Word got out that not only was Senator Flake a “Yes” vote, but George W. Bush was helping whip votes for confirmation. Former President Bush is another senior Republican politician who had been minding his business when A Great Big Ugly Man came up and tied his horse to poor George, causing him to suddenly speak out where he had been silent through eight years of President Obama. Why have it known that he was pitching in to help that man’s nominee? I suggest the stench of the smear was so bad, that it wafted out to Crawford, Texas.
Then Flake (I fight hard not to stutter his name) seemed to throw one more spanner in the works. He changed his “Yes” vote to a conditional “Yes.” He voted approval to send the nomination to the whole Senate with a recommendation of confirmation. But, he then said he would not vote “Yes” on the final vote without a new FBI investigation.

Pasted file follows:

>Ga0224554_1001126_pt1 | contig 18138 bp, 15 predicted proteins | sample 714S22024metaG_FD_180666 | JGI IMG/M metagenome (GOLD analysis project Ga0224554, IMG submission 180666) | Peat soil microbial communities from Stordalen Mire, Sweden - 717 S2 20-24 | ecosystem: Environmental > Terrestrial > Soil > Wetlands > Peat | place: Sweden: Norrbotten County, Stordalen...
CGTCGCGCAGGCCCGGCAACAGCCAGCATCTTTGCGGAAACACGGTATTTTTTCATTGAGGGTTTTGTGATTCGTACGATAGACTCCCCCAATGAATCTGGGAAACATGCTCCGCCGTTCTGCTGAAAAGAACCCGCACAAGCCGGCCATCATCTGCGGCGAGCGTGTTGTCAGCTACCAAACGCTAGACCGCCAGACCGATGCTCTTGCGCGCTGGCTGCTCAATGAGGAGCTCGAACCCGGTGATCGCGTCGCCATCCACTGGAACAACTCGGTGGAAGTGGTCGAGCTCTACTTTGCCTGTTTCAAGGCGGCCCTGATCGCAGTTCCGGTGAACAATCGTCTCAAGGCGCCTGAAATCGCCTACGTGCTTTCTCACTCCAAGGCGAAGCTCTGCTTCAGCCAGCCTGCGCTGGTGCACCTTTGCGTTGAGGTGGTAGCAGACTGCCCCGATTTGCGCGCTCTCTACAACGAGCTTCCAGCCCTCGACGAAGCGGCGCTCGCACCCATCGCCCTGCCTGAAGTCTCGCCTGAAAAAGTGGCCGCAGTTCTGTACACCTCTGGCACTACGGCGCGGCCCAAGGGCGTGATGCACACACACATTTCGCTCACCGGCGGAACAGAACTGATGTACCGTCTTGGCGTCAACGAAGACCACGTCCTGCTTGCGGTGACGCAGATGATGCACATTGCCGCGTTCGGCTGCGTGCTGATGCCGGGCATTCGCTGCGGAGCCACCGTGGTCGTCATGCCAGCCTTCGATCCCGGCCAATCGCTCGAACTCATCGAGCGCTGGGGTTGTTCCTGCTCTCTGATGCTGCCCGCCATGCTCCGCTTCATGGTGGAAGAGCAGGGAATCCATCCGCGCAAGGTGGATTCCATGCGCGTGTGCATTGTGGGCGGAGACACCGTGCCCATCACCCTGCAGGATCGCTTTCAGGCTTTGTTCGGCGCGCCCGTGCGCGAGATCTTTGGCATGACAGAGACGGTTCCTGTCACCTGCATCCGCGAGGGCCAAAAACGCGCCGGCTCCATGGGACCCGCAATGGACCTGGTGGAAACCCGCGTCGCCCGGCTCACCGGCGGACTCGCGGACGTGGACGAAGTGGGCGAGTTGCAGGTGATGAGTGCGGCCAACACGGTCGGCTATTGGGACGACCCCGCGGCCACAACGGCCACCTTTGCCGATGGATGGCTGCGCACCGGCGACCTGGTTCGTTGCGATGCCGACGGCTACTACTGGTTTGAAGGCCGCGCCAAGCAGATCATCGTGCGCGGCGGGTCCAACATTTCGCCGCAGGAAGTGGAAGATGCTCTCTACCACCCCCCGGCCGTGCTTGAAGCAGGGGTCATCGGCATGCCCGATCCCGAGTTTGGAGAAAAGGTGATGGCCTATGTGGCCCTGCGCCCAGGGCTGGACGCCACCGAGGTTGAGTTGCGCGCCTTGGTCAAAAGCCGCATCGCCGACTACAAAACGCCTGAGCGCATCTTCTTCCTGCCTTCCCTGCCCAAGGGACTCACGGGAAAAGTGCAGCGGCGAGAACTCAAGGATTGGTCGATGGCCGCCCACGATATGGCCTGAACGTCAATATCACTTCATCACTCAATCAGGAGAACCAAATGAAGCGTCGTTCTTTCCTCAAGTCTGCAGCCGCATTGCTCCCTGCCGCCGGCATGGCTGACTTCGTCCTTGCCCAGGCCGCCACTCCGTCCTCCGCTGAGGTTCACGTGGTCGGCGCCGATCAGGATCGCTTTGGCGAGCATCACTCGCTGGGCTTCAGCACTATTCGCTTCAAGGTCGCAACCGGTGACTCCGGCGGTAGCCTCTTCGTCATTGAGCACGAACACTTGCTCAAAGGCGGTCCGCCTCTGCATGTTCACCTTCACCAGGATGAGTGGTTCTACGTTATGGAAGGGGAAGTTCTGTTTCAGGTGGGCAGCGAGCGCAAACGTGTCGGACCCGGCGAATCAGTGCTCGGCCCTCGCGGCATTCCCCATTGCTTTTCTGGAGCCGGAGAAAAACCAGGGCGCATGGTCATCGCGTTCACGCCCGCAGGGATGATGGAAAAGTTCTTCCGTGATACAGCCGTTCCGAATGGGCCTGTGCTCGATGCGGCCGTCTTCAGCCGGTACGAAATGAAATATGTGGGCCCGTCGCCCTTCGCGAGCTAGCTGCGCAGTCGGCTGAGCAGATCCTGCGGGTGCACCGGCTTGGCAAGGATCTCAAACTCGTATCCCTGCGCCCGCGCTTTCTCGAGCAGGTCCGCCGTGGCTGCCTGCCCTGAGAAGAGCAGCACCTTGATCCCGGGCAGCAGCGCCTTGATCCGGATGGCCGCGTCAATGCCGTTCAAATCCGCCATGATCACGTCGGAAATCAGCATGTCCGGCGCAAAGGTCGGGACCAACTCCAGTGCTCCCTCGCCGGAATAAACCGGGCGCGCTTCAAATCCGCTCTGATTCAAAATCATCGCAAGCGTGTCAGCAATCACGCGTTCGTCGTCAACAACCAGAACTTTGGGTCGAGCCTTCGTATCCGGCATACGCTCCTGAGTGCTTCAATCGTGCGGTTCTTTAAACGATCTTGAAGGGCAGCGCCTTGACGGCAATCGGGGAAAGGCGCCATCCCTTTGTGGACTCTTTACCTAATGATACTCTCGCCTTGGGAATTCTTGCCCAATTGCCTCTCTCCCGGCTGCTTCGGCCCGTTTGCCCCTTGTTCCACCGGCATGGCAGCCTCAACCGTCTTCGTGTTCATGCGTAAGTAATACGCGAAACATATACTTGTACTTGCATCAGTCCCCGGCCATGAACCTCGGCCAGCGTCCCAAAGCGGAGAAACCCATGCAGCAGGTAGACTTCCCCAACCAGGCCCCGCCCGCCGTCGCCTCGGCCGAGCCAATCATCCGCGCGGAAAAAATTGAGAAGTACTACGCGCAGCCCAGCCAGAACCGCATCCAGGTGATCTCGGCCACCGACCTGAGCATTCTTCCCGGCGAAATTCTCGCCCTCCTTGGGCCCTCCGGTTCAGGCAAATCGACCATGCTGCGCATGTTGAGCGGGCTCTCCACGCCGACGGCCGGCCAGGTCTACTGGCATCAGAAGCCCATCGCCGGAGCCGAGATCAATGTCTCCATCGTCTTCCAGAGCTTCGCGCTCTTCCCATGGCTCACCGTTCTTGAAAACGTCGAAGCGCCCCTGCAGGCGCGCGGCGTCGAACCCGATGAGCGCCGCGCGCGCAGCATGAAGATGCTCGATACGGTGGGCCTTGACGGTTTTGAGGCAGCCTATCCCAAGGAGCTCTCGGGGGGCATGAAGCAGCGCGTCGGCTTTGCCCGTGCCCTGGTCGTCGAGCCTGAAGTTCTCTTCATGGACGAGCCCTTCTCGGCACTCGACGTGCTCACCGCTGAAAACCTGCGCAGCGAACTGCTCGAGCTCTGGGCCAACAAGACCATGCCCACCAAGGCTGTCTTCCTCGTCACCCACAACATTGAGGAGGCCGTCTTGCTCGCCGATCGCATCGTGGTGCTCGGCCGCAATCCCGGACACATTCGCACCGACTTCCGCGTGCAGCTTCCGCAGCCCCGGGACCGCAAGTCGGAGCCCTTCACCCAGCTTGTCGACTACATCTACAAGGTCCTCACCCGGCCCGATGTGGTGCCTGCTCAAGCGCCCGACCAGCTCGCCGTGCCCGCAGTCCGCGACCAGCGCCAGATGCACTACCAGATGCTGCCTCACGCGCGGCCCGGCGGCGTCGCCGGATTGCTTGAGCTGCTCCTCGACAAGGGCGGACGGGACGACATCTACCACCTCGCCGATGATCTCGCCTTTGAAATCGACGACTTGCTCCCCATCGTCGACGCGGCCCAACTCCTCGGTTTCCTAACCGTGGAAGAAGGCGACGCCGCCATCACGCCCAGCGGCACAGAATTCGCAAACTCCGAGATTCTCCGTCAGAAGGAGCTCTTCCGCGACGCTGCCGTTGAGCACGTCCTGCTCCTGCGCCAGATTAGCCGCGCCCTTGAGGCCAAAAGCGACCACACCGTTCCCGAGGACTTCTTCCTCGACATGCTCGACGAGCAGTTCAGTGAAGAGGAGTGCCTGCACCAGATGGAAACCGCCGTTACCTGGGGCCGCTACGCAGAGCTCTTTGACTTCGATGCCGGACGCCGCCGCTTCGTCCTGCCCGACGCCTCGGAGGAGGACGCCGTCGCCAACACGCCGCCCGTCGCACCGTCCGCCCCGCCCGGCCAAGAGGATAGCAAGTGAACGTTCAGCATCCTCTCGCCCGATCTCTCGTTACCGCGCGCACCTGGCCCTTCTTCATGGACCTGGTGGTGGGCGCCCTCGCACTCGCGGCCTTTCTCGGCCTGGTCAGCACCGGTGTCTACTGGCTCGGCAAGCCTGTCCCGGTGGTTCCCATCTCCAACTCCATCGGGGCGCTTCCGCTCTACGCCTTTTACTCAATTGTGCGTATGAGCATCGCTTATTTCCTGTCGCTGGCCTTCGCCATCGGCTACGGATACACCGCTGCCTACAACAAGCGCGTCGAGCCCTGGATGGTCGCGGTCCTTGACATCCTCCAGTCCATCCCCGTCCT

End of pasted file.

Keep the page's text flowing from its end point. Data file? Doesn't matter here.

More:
This hangs the Kavanaugh family out in the wind for further abuse, as Flake knew. But, is it also a wise move by Sen. Flake, to help get Judge Kavanaugh confirmed? It appears that Sens. Collins and Manchin both want this as well. Flake’s demand also blunts the Democrats’ big talking point: “FBI, FBI, FBI investigation.”
The Senate Republican leaders agreed, but put a strict limit on the FBI investigation, to stop further serial delays by further “discoveries.” The Senate Committee on the Judiciary, imposed a one week limit, along with limiting the scope.